- Outlining the principles and issues involved in the design, analysis and interpretation of clinical abuse potential studies
- Consider timing and strategy of the assessment of human abuse potential in order to satisfy regulatory requirements/expectations
- Understand the integration of clinical data in the 8-Factor Analysis/Modular Abuse Potential submission to FDA
Topics will include:
- Determining a drug’s abuse potential
- When Should an Abuse Potential Assessment be submitted to FDA?
- What should be included in an Abuse Potential Submission?
- Human laboratory studies
- Human abuse potential study in recreational drug users
- Related pharmacology studies
- Clinical trial data relative to Abuse Potential Assessments
- Labeling and drug scheduling
- Discuss the potential of the Take Drug Again endpoint as a primary endpoint in Human Abuse Potential
- FDA 8-Factor Analysis/Modular Abuse Potential Submission to FDA in NDA
This webinar is the second of a 2-part series. Click here for information about Part 1.
Lynn R. Webster, MD, Vice President of Scientific Affairs, Neurosciences, PRA Health Sciences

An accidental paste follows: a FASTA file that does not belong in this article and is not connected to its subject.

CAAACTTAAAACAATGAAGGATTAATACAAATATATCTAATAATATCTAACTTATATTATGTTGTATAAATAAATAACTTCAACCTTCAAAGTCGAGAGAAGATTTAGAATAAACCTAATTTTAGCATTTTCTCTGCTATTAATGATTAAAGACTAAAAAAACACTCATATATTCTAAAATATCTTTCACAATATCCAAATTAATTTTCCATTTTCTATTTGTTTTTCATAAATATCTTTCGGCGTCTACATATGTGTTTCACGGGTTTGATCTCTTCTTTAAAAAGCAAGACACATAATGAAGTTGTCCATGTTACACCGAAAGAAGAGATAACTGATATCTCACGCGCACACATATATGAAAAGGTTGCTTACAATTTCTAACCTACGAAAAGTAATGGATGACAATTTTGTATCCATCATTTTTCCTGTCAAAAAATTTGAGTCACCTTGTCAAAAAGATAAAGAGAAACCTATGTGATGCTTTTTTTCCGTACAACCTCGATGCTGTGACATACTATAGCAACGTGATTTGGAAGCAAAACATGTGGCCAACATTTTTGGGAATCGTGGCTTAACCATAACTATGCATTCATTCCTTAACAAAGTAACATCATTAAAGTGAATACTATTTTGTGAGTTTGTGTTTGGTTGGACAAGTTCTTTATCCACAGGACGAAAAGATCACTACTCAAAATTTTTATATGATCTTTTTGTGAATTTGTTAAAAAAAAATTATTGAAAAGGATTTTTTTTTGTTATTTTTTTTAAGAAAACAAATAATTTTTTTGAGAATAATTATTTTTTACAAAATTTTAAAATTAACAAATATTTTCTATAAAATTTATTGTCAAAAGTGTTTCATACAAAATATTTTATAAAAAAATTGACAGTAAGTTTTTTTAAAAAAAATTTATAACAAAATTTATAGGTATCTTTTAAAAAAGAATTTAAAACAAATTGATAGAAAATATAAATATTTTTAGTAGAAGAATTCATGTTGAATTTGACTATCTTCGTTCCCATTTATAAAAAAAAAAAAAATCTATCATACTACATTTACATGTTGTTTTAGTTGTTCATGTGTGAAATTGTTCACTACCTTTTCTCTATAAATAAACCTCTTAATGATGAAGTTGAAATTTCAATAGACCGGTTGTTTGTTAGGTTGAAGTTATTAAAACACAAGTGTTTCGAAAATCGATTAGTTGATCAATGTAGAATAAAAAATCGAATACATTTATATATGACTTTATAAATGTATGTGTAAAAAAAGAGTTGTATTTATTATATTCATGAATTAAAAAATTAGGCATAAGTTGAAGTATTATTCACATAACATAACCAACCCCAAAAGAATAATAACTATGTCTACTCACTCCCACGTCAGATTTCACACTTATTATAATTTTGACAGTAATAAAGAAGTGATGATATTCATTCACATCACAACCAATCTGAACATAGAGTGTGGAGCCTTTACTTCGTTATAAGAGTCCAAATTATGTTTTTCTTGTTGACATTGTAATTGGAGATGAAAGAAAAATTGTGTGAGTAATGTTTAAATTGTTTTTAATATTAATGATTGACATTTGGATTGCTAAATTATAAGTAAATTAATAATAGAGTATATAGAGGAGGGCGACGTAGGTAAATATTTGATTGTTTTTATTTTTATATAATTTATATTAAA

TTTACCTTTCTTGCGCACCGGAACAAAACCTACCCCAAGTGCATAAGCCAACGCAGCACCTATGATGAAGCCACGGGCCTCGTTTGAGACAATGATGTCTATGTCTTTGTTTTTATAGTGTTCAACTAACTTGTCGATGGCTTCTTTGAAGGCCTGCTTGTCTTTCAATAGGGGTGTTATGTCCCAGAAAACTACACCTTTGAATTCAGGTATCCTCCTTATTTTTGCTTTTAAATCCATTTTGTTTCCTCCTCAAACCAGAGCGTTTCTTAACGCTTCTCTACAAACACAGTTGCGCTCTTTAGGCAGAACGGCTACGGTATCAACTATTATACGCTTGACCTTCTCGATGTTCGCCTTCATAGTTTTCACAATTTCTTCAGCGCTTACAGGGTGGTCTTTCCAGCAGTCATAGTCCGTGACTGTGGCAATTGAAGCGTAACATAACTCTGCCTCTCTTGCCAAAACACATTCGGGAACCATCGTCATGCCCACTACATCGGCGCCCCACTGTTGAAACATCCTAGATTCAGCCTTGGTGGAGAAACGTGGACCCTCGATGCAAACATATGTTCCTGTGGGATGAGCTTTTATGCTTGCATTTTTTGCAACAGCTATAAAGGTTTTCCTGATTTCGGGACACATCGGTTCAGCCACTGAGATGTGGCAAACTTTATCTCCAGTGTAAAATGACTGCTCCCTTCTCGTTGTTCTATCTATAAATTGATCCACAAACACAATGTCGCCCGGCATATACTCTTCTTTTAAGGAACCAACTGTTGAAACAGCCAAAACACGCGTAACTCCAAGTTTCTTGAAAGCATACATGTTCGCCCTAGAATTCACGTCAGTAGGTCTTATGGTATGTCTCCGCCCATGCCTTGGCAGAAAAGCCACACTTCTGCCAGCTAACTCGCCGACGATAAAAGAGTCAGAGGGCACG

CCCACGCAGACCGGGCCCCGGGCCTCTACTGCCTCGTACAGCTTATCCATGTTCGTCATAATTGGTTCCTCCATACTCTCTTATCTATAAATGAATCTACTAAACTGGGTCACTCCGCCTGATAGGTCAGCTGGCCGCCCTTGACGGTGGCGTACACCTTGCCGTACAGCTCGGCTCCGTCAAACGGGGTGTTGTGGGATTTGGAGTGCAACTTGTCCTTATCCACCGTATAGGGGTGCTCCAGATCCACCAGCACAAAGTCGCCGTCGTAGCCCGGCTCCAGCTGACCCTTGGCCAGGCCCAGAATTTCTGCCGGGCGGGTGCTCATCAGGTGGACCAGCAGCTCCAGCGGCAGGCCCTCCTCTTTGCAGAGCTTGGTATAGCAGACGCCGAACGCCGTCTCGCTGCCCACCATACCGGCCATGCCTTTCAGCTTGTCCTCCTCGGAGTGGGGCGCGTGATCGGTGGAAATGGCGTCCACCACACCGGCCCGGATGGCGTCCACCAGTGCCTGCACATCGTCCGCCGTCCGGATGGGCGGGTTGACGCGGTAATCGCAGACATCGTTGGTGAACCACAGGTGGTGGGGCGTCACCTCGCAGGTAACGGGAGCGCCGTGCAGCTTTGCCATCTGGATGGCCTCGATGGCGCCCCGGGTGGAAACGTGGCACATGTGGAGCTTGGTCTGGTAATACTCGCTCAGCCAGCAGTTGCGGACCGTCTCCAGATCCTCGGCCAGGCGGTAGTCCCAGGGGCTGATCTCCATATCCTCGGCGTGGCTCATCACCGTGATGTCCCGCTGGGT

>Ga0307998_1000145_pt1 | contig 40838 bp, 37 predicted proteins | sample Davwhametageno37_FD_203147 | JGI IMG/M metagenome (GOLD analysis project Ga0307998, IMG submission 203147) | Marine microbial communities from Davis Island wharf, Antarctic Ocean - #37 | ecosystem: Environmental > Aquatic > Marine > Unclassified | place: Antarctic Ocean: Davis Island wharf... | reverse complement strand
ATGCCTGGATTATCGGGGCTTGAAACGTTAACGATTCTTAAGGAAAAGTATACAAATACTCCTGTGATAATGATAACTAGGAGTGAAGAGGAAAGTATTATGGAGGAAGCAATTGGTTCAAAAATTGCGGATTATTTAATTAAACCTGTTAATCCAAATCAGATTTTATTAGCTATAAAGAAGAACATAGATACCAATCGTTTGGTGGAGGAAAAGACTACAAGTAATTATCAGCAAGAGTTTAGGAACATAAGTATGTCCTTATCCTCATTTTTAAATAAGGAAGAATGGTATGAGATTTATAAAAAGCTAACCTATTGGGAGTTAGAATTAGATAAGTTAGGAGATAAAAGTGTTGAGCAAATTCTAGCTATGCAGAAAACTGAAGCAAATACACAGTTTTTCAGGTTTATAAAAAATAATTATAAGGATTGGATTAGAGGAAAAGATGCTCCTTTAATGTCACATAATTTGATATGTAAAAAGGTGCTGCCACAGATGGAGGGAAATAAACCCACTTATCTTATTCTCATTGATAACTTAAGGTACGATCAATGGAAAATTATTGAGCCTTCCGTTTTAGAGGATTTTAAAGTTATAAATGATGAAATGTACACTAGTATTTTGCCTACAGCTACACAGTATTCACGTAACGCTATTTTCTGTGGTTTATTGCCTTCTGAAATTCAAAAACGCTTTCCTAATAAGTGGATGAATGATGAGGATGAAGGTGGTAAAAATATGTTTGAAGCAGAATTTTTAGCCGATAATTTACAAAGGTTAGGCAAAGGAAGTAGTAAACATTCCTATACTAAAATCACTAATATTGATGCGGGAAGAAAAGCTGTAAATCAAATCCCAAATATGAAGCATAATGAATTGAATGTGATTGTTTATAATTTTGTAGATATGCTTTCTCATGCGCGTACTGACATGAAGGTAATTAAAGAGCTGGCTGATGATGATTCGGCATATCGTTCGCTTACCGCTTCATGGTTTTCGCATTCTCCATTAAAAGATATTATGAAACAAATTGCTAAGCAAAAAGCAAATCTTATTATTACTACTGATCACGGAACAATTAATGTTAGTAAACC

Dr. Webster is Vice President of Scientific Affairs for PRA Health Sciences, a clinical research organization that operates in more than 80 countries. He is a past president of the American Academy of Pain Medicine (AAPM). Dr. Webster is the author of the award-winning book, The Painful Truth (Oxford University Press). He is also co-producer of a critically acclaimed television documentary also called The Painful Truth that has been nationally distributed on public television. He earned his Doctor of Medicine from the University of Nebraska and completed his residency in the University of Utah’s Department of Anesthesiology. He is board certified in anesthesiology, pain medicine, and addiction medicine. He has authored more than 300 scientific publications and abstracts. Dr. Webster is a senior editor of the journal Pain Medicine and is a regular contributor to The HillMessage Presenter